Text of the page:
Religion is defined as a belief in a divine or superhuman power or higher being to be worshiped as the creator of the universe. Many of the characters have strong religious beliefs, but will not practice any form of superstitious behavior. Both the Widow Douglas and Miss Watson share a common belief in God but view Him in different ways. “Sometimes the widow would take me one side and talk about Providence in a way to make the body’s mouth water; but maybe next day Miss Watson would take hold and knock it all down again.”(p.13) This proves that Miss Watson and the Widow Douglas have differing views of heaven or “Providence.” While Huck is in the care of the Widow Douglas he also learns about God but is unsure of how to view Him. Huck’s struggles attempting to understand religion are spread throughout the entire story.
The definition of superstition is any belief or attitude that is inconsistent with what we know of science such as charms, omens, and the supernatural. When the characters are expressing or acting out on their superstitious beliefs, they rarely have religious connotations. There are also many examples of superstition in this novel. One such example is when Huck flicks a spider into a candle flame and it dies. “…I flipped it off and it lit in the candle; and before I could budge, it was all shriveled up. I didn’t need anyone to tell me that was an awful bad sign.” (p.5) After Huck realizes what’s happened to the spider, he performs a ritual meant to keep away witches. This is but one of many examples in the book of Huck’s superstitious nature. Jim is also very superstitious, with such obvious examples as his “magic hair-ball.”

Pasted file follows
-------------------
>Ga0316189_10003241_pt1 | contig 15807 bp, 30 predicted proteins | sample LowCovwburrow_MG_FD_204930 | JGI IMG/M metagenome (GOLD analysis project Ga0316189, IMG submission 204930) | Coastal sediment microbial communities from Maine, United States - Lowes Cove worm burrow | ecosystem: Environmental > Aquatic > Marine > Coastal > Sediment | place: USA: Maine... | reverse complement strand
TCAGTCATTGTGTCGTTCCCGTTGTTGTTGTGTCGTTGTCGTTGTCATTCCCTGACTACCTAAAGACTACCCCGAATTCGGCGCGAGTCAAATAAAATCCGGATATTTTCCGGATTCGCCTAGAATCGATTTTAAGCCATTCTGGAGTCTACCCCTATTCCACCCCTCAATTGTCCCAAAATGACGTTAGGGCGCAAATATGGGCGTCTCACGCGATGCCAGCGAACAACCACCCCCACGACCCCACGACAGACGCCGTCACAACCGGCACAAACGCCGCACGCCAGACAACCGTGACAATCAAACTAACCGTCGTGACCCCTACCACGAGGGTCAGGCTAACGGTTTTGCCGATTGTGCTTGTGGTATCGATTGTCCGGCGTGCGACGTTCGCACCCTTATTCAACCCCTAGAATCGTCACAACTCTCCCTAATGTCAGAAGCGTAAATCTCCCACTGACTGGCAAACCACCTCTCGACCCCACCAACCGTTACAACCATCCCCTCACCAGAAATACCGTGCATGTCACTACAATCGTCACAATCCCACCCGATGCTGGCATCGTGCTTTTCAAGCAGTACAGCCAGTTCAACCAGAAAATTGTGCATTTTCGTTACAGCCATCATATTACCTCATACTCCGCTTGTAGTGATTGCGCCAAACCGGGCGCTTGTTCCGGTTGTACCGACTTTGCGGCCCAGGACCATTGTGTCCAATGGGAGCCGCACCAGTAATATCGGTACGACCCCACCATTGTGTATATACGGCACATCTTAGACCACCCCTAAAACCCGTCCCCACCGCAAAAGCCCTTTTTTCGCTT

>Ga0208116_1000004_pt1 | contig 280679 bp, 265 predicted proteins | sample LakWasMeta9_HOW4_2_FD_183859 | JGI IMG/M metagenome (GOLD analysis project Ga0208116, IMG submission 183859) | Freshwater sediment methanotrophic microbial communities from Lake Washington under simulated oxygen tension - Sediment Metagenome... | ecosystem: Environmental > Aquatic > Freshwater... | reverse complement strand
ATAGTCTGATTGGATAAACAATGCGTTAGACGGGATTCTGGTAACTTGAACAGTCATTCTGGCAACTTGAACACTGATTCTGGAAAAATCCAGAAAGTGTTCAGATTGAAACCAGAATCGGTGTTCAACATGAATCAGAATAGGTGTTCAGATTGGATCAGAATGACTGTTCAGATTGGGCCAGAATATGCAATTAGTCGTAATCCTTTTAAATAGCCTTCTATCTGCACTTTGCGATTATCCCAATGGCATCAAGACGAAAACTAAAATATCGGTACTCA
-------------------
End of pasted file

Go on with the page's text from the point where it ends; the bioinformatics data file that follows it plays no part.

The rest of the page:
This hair-ball was taken out of an ox’s stomach, and Jim claimed it could tell fortunes, and people actually believed it. When Huck asked if it knew anything about his Pap, Jim said that it wouldn’t talk without some kind of payment, so Huck pays with a fake quarter, and Jim gives him a vague explanation of what is going to happen. And Huck believes him. A third example is the snake skin fiasco. Both Huck and Jim believe the snake skin, when touched, would bring bad luck, and sure enough it does. “I awluz ‘spected dat rattlesnake-skin warn’t done wid it’s work.”(p.90) This turns out to be true when Huck and Jim’s raft is damaged by a passingboat, and Huck and Jim are separated.
Superstition and religion are not completely opposites however. There are subtle similarities expressed by different characters. For example, “there was a cross in the left boot-heel made with big nails, to keep off the devil.” Pap, being superstitious, does what he can to keep away bad omens. Pap is as far away from being religious as a person can get and yet he believes in the devil. Most people know that the devil is associated with religion. This is one similarity between religion and superstition. Another similarity is how religiously Huck follows his superstitions. “…turn over the saltcellar at breakfast.
I reached over for some of it as quick as I could to throw over my left shoulder to keep off the bad luck…feeling all worried and shaky, and wondering where it was going to fall on me, and what it was going to be.” (p.16) When Miss Watson saw what Huck was doing she told him he was making a mess and to stop. The widow put a good word in for him yet he still felt bad because he could not finish his ritual. Just like a religious person feels bad when they can not finish their prayers or worships.
Religion and superstition mean completely different things, however they can be practiced in the same way. The similarities between the two ideas are closely related and yet totally different.
Courtney from Study Moose
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